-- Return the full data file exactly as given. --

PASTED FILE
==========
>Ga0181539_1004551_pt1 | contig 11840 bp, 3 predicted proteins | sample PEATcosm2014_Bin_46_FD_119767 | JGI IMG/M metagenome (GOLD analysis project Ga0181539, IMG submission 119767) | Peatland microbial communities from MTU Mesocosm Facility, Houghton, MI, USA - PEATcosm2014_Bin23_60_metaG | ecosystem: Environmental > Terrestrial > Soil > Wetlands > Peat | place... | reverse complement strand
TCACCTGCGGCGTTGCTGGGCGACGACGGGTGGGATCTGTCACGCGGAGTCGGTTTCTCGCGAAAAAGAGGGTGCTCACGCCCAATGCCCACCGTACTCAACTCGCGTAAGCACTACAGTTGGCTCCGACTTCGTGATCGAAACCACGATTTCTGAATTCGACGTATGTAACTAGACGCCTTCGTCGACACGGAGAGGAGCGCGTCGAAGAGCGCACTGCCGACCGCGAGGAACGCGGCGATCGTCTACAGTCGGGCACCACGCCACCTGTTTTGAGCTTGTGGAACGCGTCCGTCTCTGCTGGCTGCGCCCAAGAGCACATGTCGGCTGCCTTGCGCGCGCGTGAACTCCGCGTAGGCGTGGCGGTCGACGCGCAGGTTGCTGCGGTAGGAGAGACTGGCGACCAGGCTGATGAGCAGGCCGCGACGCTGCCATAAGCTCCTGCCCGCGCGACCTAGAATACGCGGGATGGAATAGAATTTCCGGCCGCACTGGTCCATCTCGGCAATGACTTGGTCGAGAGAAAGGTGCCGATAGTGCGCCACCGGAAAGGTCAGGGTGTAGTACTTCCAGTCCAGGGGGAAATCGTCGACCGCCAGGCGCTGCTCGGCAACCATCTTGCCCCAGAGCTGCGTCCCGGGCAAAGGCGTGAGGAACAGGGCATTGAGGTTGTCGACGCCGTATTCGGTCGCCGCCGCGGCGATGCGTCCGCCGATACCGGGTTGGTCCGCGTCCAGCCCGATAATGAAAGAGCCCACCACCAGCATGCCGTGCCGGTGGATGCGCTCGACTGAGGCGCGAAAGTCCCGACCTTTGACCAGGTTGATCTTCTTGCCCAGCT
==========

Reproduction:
>Ga0181539_1004551_pt1 | contig 11840 bp, 3 predicted proteins | sample PEATcosm2014_Bin_46_FD_119767 | JGI IMG/M metagenome (GOLD analysis project Ga0181539, IMG submission 119767) | Peatland microbial communities from MTU Mesocosm Facility, Houghton, MI, USA - PEATcosm2014_Bin23_60_metaG | ecosystem: Environmental > Terrestrial > Soil > Wetlands > Peat | place... | reverse complement strand
TCACCTGCGGCGTTGCTGGGCGACGACGGGTGGGATCTGTCACGCGGAGTCGGTTTCTCGCGAAAAAGAGGGTGCTCACGCCCAATGCCCACCGTACTCAACTCGCGTAAGCACTACAGTTGGCTCCGACTTCGTGATCGAAACCACGATTTCTGAATTCGACGTATGTAACTAGACGCCTTCGTCGACACGGAGAGGAGCGCGTCGAAGAGCGCACTGCCGACCGCGAGGAACGCGGCGATCGTCTACAGTCGGGCACCACGCCACCTGTTTTGAGCTTGTGGAACGCGTCCGTCTCTGCTGGCTGCGCCCAAGAGCACATGTCGGCTGCCTTGCGCGCGCGTGAACTCCGCGTAGGCGTGGCGGTCGACGCGCAGGTTGCTGCGGTAGGAGAGACTGGCGACCAGGCTGATGAGCAGGCCGCGACGCTGCCATAAGCTCCTGCCCGCGCGACCTAGAATACGCGGGATGGAATAGAATTTCCGGCCGCACTGGTCCATCTCGGCAATGACTTGGTCGAGAGAAAGGTGCCGATAGTGCGCCACCGGAAAGGTCAGGGTGTAGTACTTCCAGTCCAGGGGGAAATCGTCGACCGCCAGGCGCTGCTCGGCAACCATCTTGCCCCAGAGCTGCGTCCCGGGCAAAGGCGTGAGGAACAGGGCATTGAGGTTGTCGACGCCGTATTCGGTCGCCGCCGCGGCGATGCGTCCGCCGATACCGGGTTGGTCCGCGTCCAGCCCGATAATGAAAGAGCCCACCACCAGCATGCCGTGCCGGTGGATGCGCTCGACTGAGGCGCGAAAGTCCCGACCTTTGACCAGGTTGATCTTCTTGCCCAGCT